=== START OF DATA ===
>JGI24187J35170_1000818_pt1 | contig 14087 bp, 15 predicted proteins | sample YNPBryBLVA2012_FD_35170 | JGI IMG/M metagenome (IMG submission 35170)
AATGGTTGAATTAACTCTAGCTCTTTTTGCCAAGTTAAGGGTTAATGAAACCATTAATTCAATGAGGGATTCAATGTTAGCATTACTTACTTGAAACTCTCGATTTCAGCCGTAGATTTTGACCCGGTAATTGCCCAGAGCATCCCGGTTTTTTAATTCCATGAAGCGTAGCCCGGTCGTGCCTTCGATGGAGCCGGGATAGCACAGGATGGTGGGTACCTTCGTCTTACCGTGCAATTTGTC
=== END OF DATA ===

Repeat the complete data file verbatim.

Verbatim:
>JGI24187J35170_1000818_pt1 | contig 14087 bp, 15 predicted proteins | sample YNPBryBLVA2012_FD_35170 | JGI IMG/M metagenome (IMG submission 35170)
AATGGTTGAATTAACTCTAGCTCTTTTTGCCAAGTTAAGGGTTAATGAAACCATTAATTCAATGAGGGATTCAATGTTAGCATTACTTACTTGAAACTCTCGATTTCAGCCGTAGATTTTGACCCGGTAATTGCCCAGAGCATCCCGGTTTTTTAATTCCATGAAGCGTAGCCCGGTCGTGCCTTCGATGGAGCCGGGATAGCACAGGATGGTGGGTACCTTCGTCTTACCGTGCAATTTGTC